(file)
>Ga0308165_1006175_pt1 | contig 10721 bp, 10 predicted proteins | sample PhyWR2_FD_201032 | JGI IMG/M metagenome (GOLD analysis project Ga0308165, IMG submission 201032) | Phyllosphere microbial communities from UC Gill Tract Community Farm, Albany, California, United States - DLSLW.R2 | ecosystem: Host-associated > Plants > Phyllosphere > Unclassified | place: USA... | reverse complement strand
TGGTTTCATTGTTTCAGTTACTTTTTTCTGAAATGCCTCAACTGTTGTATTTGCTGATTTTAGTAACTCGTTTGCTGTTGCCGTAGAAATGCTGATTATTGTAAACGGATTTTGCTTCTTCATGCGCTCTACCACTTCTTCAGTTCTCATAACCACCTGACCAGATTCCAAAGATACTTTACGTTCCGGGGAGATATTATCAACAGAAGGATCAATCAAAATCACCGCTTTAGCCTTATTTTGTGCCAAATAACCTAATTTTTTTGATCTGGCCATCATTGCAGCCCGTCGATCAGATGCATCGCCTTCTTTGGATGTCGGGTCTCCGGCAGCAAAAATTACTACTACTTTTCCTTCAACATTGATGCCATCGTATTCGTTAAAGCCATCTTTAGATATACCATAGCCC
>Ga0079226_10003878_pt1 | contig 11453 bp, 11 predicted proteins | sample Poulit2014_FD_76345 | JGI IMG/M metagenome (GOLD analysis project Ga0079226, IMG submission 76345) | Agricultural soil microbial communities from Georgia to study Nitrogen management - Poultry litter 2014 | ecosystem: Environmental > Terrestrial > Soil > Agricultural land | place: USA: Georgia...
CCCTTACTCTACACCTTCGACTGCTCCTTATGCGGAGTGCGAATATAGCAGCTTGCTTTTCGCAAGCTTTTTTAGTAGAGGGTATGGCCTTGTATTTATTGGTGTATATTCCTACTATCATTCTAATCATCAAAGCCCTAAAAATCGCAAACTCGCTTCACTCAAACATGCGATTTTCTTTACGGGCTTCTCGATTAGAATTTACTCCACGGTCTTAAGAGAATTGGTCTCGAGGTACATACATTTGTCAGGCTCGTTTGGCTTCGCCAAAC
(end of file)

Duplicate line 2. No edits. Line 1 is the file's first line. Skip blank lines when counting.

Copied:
TGGTTTCATTGTTTCAGTTACTTTTTTCTGAAATGCCTCAACTGTTGTATTTGCTGATTTTAGTAACTCGTTTGCTGTTGCCGTAGAAATGCTGATTATTGTAAACGGATTTTGCTTCTTCATGCGCTCTACCACTTCTTCAGTTCTCATAACCACCTGACCAGATTCCAAAGATACTTTACGTTCCGGGGAGATATTATCAACAGAAGGATCAATCAAAATCACCGCTTTAGCCTTATTTTGTGCCAAATAACCTAATTTTTTTGATCTGGCCATCATTGCAGCCCGTCGATCAGATGCATCGCCTTCTTTGGATGTCGGGTCTCCGGCAGCAAAAATTACTACTACTTTTCCTTCAACATTGATGCCATCGTATTCGTTAAAGCCATCTTTAGATATACCATAGCCC